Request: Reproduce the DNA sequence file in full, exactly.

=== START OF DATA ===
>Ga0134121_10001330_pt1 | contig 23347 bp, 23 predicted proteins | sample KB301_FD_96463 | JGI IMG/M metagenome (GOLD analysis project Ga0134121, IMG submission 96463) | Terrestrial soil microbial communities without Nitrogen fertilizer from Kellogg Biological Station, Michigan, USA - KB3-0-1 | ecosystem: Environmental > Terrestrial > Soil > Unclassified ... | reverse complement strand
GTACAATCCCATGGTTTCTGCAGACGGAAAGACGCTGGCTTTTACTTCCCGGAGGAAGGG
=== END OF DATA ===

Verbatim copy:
>Ga0134121_10001330_pt1 | contig 23347 bp, 23 predicted proteins | sample KB301_FD_96463 | JGI IMG/M metagenome (GOLD analysis project Ga0134121, IMG submission 96463) | Terrestrial soil microbial communities without Nitrogen fertilizer from Kellogg Biological Station, Michigan, USA - KB3-0-1 | ecosystem: Environmental > Terrestrial > Soil > Unclassified ... | reverse complement strand
GTACAATCCCATGGTTTCTGCAGACGGAAAGACGCTGGCTTTTACTTCCCGGAGGAAGGG